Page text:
While there have been many Jewish prime ministers of France, there has only been one Jewish president: Alexandre Millerand, who was baptized and whose mother converted to Catholicism. Millerand was president from 1920 to 1924; since then, a Jew has not led the republic.
France now has a Jewish presidential candidate, the extreme right-wing Eric Zemmour. Although he gained momentum early in the race, he is no longer considered a realistic candidate, and is not likely to make it to the second round of voting. President Emmanuel Macron is in the lead, and holds a comfortable advantage over rivals in the first round of voting, according to Reuters polling.
Other surveys show that Macron would win a second-round runoff against any of his rivals, albeit by a narrower margin than his 2017 victory.
Far-right candidate Marine Le Pen has consistently polled in second place. Hard-left contender Jean-Luc Mélenchon has climbed to the third spot, with Zemmour and conservative challenger Valérie Pécresse a few percentage points behind.
Close to half a million Jews in France will face a difficult decision in Sunday’s presidential election: Should they support the Jewish candidate for president, or vote for the moderate Macron?
In conversations this past week with members of France’s Jewish community, many said that leaders of their communities are extremely cautious in what they say, and very nervous about the outcome of the election.
There are no polls that show who the Jews will vote for, but much attention has been paid to Israel and how French Jews in the Jewish state will vote. Many of them are supporting the extreme-Right Jewish candidate, largely because he has recently spoken up against antisemitism.
Some estimates predict that 20%-30% of French-Israeli Jews will cast their absentee ballots for Zemmour, even though he has almost no chance of moving to the second round of voting.
Others indicate that a majority of the French-Israeli Jewish community will vote for Macron.
Heads of the French Jewish community spoke to rabbis in Israel recently and briefed them on the situation. They begged the rabbis to tell their congregants not to vote for Zemmour, saying that could create a negative and even violent reaction toward Jews in France.
On Monday, Zemmour tweeted about the case of Jeremy Cohen, a young French Jew who was killed by a tram. He asked why Cohen’s death wasn’t considered an antisemitic attack, even though a video showed a gang trying to beat him up just seconds before he was killed.
“These images are chilling,” Zemmour tweeted. “The death of yet another of our children and the deafening silence on the facts revolt me. Did he die to escape scum? Did he die because he was a Jew? Why is this case hushed up?”
The tweet bolstered Jewish support for Zemmour, who has been losing substantial support lately, according to recent polls published in France.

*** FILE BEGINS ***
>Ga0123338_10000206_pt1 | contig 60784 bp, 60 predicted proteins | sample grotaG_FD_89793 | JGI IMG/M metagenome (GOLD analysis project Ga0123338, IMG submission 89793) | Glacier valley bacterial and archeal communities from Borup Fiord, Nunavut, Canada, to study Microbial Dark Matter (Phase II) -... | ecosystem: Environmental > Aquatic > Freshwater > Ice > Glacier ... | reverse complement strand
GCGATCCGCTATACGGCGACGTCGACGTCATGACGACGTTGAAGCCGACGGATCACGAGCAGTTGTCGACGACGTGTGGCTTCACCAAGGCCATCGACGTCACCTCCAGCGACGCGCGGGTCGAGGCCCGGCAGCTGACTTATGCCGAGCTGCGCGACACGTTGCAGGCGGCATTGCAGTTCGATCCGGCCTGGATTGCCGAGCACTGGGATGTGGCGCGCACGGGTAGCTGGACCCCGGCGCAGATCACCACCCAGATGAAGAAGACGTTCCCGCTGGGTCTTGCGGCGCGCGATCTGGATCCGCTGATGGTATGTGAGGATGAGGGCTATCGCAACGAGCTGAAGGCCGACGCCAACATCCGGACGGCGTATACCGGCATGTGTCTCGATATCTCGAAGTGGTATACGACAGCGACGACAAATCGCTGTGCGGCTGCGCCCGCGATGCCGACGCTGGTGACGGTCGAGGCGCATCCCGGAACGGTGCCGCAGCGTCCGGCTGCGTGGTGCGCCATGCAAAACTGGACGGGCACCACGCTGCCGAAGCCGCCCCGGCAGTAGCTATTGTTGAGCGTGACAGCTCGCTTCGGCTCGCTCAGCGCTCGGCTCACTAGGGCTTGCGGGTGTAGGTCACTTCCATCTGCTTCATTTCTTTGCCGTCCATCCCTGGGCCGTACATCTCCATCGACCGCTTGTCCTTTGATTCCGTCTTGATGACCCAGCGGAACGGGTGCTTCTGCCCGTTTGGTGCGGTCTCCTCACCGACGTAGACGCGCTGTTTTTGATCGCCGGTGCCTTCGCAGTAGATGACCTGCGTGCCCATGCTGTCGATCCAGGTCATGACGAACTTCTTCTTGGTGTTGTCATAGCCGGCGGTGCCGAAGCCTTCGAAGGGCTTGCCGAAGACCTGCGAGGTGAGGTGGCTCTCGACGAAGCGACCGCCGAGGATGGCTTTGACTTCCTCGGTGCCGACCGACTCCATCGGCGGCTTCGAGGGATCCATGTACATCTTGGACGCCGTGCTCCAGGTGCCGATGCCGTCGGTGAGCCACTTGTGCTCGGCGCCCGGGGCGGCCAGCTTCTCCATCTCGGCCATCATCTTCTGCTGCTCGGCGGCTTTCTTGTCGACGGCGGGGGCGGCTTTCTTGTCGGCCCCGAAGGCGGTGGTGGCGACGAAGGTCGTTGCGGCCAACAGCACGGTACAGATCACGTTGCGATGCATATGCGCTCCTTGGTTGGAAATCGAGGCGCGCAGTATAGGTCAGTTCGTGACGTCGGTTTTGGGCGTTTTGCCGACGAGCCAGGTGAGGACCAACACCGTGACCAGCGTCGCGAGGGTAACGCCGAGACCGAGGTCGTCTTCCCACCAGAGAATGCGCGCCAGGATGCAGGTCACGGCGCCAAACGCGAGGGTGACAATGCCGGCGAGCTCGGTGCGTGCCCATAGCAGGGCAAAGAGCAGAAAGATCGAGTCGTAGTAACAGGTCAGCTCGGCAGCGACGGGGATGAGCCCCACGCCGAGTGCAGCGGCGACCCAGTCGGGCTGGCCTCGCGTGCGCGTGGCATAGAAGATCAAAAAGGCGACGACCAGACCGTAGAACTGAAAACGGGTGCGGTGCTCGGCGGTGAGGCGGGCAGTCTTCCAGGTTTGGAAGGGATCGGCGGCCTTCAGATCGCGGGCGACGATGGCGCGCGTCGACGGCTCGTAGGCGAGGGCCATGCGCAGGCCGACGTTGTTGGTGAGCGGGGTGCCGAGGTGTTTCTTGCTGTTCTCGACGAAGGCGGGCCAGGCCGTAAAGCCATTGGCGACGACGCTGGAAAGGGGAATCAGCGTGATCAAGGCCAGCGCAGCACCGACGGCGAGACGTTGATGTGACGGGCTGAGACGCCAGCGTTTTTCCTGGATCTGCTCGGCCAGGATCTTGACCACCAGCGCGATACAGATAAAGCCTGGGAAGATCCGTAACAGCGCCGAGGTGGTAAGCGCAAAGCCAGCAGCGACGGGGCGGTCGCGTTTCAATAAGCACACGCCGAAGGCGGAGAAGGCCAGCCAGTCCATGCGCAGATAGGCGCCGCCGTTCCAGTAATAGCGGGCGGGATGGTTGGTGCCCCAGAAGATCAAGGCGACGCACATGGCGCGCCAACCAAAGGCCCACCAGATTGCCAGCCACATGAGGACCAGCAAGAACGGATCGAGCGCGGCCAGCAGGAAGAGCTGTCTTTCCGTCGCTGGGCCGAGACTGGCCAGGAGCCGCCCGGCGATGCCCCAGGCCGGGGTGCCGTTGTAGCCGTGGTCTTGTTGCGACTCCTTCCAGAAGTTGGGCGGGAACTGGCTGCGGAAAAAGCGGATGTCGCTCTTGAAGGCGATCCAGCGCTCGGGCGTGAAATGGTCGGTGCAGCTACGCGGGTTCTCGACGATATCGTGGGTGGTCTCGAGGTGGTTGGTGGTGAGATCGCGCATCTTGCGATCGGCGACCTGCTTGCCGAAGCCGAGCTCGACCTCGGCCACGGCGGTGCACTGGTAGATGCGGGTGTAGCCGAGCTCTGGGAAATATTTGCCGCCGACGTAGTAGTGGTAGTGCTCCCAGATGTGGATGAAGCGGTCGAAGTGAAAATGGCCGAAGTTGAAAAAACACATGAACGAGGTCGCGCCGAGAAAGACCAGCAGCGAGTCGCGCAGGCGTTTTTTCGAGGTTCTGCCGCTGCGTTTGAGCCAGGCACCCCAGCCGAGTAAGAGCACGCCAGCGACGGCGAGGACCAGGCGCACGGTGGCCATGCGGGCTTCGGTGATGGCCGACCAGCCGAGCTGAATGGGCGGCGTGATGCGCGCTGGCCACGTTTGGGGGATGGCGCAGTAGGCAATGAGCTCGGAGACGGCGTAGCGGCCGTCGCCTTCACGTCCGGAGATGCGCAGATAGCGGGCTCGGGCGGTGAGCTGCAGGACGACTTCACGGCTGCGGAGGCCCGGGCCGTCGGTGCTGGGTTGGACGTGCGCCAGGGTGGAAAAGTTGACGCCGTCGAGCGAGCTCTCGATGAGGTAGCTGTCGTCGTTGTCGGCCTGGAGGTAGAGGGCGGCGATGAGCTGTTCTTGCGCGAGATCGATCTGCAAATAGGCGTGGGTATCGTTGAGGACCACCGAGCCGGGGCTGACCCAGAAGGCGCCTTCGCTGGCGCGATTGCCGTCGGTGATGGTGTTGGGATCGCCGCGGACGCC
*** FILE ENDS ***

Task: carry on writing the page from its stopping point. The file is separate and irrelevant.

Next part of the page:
On the other hand, heads of the French Jewish community have criticized Zemmour and called him antisemitic, among them French Chief Rabbi Haim Korsia.
Francis Kalifat, head of the CRIF umbrella group of French-Jewish communities, wrote in an op-ed regarding Zemmour, “He’s not a useful idiot – he’s a useful Jew and the new leader of Holocaust denial in our country.”
ARIEL KANDEL, director-general of Qualita, an organization promoting immigration to Israel from France, said on Thursday that “those who immigrated to Israel are mostly right-wing and Jews who suffered from antisemitism when living in France. Therefore, many of them will vote for Zemmour.
“Many French Jews wanted to vote for right-wing parties but couldn’t bring themselves to vote for Le Pen due to her views and family history, which were very problematic for the Jewish community,” he said.
Kandel thinks the story of this election, specifically regarding the Jewish community, is that “there is a chance that someone from the Le Pen family can be elected president – something that wasn’t realistic just a few months ago. Those who don’t want to vote for Macron or for the far-right may abstain in the second round. When there is less turnout, it is always good for extremists.
“The fact that the Jewish candidate – Zemmour – became more extreme than Le Pen made her more acceptable,” the Qualita head said. “It is Zemmour’s fault that Le Pen has a slight chance of becoming president. Le Pen won’t be able to be elected without the help of Zemmour, and I think he will also declare that he supports her. To see a Jew stand on stage with someone with the last name Le Pen, asking his supporters to vote for her, sounds like a crazy Netflix series.”
Kandel said that in his opinion, “Zemmour is an assimilated Jew who is not antisemitic but promotes something problematic. It’s a very scary situation for French Jews.”
If Le Pen is elected, he said, there is a chance of a surge in immigration from France to Israel.
“Many Jews have talked about a situation for years that if Le Pen is elected, they will immigrate to Israel,” he said. “There is no reason we won’t be able to reach 10,000 Jews making aliyah if she is elected.”